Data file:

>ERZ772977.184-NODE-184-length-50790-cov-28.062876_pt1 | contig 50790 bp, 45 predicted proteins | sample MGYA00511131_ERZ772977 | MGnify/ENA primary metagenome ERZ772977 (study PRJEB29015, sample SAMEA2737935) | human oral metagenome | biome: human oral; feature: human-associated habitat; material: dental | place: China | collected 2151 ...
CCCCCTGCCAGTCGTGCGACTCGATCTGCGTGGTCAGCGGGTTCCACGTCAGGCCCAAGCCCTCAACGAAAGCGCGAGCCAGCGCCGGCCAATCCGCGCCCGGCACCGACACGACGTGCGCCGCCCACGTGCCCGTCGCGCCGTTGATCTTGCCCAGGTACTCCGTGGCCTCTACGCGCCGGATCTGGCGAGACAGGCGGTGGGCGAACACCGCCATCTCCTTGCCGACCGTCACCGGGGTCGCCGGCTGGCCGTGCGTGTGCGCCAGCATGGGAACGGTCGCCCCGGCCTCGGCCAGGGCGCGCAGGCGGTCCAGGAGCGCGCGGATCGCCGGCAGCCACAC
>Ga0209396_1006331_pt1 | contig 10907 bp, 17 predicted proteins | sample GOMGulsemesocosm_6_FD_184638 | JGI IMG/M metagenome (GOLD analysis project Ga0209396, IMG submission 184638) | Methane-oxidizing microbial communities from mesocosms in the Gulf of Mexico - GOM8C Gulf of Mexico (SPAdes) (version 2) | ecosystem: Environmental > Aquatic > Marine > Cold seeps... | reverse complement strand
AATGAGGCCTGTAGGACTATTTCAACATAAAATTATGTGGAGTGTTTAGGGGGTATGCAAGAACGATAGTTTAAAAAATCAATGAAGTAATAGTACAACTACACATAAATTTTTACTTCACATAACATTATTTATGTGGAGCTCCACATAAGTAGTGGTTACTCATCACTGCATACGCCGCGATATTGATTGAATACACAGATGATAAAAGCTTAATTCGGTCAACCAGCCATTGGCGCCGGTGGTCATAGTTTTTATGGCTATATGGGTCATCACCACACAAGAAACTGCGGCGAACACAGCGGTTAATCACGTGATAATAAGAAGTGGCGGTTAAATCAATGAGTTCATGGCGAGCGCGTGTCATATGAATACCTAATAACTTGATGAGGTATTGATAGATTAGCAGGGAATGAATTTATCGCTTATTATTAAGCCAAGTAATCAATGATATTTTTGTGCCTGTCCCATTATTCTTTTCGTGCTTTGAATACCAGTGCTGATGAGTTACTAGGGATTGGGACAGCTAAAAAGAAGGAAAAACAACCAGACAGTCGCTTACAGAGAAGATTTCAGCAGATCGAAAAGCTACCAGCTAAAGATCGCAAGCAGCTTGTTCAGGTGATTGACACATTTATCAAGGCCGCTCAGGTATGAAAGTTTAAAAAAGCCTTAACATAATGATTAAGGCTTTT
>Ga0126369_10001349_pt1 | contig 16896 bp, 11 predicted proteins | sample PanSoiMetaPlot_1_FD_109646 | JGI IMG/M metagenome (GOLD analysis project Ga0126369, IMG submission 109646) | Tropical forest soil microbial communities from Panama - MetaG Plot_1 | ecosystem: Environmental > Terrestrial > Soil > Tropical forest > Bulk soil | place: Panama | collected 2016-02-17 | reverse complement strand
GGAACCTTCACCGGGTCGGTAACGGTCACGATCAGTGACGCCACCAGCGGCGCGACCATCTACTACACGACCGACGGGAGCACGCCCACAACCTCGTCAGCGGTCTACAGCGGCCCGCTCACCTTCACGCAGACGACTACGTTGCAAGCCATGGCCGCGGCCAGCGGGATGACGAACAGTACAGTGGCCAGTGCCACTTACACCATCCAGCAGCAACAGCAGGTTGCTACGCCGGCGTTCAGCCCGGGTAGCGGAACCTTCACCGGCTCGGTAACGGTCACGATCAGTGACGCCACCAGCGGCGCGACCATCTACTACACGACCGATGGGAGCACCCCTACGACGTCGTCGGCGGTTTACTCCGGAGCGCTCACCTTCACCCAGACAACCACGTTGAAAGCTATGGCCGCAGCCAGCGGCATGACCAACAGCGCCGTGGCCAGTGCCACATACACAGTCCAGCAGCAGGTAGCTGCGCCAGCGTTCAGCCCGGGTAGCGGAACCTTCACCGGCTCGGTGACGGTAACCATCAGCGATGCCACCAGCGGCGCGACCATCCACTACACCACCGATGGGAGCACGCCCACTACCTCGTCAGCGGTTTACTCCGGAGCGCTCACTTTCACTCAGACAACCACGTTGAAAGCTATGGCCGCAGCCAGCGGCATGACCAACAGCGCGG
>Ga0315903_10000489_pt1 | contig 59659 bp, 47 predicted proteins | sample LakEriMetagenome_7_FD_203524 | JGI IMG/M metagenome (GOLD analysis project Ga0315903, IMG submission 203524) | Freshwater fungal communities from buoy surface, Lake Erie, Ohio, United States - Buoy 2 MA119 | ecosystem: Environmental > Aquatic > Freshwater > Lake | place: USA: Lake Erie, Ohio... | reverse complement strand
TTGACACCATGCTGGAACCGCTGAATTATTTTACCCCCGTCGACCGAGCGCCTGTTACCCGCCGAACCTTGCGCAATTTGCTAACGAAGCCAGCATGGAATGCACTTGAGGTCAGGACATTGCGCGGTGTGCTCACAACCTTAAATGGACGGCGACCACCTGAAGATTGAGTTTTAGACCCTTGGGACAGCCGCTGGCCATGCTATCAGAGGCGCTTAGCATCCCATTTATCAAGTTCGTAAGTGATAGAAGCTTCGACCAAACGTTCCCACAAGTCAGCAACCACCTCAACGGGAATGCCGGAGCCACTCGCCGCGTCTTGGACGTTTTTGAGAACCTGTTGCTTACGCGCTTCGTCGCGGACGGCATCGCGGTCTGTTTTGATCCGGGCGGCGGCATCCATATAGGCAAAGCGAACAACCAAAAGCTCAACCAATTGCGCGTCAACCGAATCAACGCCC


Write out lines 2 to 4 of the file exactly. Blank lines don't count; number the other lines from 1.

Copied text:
CCCCCTGCCAGTCGTGCGACTCGATCTGCGTGGTCAGCGGGTTCCACGTCAGGCCCAAGCCCTCAACGAAAGCGCGAGCCAGCGCCGGCCAATCCGCGCCCGGCACCGACACGACGTGCGCCGCCCACGTGCCCGTCGCGCCGTTGATCTTGCCCAGGTACTCCGTGGCCTCTACGCGCCGGATCTGGCGAGACAGGCGGTGGGCGAACACCGCCATCTCCTTGCCGACCGTCACCGGGGTCGCCGGCTGGCCGTGCGTGTGCGCCAGCATGGGAACGGTCGCCCCGGCCTCGGCCAGGGCGCGCAGGCGGTCCAGGAGCGCGCGGATCGCCGGCAGCCACAC
>Ga0209396_1006331_pt1 | contig 10907 bp, 17 predicted proteins | sample GOMGulsemesocosm_6_FD_184638 | JGI IMG/M metagenome (GOLD analysis project Ga0209396, IMG submission 184638) | Methane-oxidizing microbial communities from mesocosms in the Gulf of Mexico - GOM8C Gulf of Mexico (SPAdes) (version 2) | ecosystem: Environmental > Aquatic > Marine > Cold seeps... | reverse complement strand
AATGAGGCCTGTAGGACTATTTCAACATAAAATTATGTGGAGTGTTTAGGGGGTATGCAAGAACGATAGTTTAAAAAATCAATGAAGTAATAGTACAACTACACATAAATTTTTACTTCACATAACATTATTTATGTGGAGCTCCACATAAGTAGTGGTTACTCATCACTGCATACGCCGCGATATTGATTGAATACACAGATGATAAAAGCTTAATTCGGTCAACCAGCCATTGGCGCCGGTGGTCATAGTTTTTATGGCTATATGGGTCATCACCACACAAGAAACTGCGGCGAACACAGCGGTTAATCACGTGATAATAAGAAGTGGCGGTTAAATCAATGAGTTCATGGCGAGCGCGTGTCATATGAATACCTAATAACTTGATGAGGTATTGATAGATTAGCAGGGAATGAATTTATCGCTTATTATTAAGCCAAGTAATCAATGATATTTTTGTGCCTGTCCCATTATTCTTTTCGTGCTTTGAATACCAGTGCTGATGAGTTACTAGGGATTGGGACAGCTAAAAAGAAGGAAAAACAACCAGACAGTCGCTTACAGAGAAGATTTCAGCAGATCGAAAAGCTACCAGCTAAAGATCGCAAGCAGCTTGTTCAGGTGATTGACACATTTATCAAGGCCGCTCAGGTATGAAAGTTTAAAAAAGCCTTAACATAATGATTAAGGCTTTT